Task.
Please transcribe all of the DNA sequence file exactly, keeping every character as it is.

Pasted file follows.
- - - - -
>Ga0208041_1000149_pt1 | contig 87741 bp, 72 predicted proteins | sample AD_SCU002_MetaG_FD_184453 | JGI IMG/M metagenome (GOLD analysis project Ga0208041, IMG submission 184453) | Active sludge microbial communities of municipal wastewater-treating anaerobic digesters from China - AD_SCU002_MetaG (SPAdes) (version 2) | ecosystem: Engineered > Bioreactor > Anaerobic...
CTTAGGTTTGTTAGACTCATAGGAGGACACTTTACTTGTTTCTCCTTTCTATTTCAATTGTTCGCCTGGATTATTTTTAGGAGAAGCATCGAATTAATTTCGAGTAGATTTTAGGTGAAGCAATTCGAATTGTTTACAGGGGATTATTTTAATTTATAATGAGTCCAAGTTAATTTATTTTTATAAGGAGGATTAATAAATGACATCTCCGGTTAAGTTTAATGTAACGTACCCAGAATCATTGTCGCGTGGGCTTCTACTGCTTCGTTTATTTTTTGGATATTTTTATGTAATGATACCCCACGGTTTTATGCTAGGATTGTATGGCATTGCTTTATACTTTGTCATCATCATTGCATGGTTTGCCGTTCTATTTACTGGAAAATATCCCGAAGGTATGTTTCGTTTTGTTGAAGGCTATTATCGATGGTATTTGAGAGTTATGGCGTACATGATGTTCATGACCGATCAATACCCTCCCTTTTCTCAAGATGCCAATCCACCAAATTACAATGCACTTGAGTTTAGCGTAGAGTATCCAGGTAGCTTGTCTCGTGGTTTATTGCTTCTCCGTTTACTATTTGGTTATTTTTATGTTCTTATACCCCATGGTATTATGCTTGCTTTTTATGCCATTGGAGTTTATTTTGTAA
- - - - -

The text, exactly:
>Ga0208041_1000149_pt1 | contig 87741 bp, 72 predicted proteins | sample AD_SCU002_MetaG_FD_184453 | JGI IMG/M metagenome (GOLD analysis project Ga0208041, IMG submission 184453) | Active sludge microbial communities of municipal wastewater-treating anaerobic digesters from China - AD_SCU002_MetaG (SPAdes) (version 2) | ecosystem: Engineered > Bioreactor > Anaerobic...
CTTAGGTTTGTTAGACTCATAGGAGGACACTTTACTTGTTTCTCCTTTCTATTTCAATTGTTCGCCTGGATTATTTTTAGGAGAAGCATCGAATTAATTTCGAGTAGATTTTAGGTGAAGCAATTCGAATTGTTTACAGGGGATTATTTTAATTTATAATGAGTCCAAGTTAATTTATTTTTATAAGGAGGATTAATAAATGACATCTCCGGTTAAGTTTAATGTAACGTACCCAGAATCATTGTCGCGTGGGCTTCTACTGCTTCGTTTATTTTTTGGATATTTTTATGTAATGATACCCCACGGTTTTATGCTAGGATTGTATGGCATTGCTTTATACTTTGTCATCATCATTGCATGGTTTGCCGTTCTATTTACTGGAAAATATCCCGAAGGTATGTTTCGTTTTGTTGAAGGCTATTATCGATGGTATTTGAGAGTTATGGCGTACATGATGTTCATGACCGATCAATACCCTCCCTTTTCTCAAGATGCCAATCCACCAAATTACAATGCACTTGAGTTTAGCGTAGAGTATCCAGGTAGCTTGTCTCGTGGTTTATTGCTTCTCCGTTTACTATTTGGTTATTTTTATGTTCTTATACCCCATGGTATTATGCTTGCTTTTTATGCCATTGGAGTTTATTTTGTAA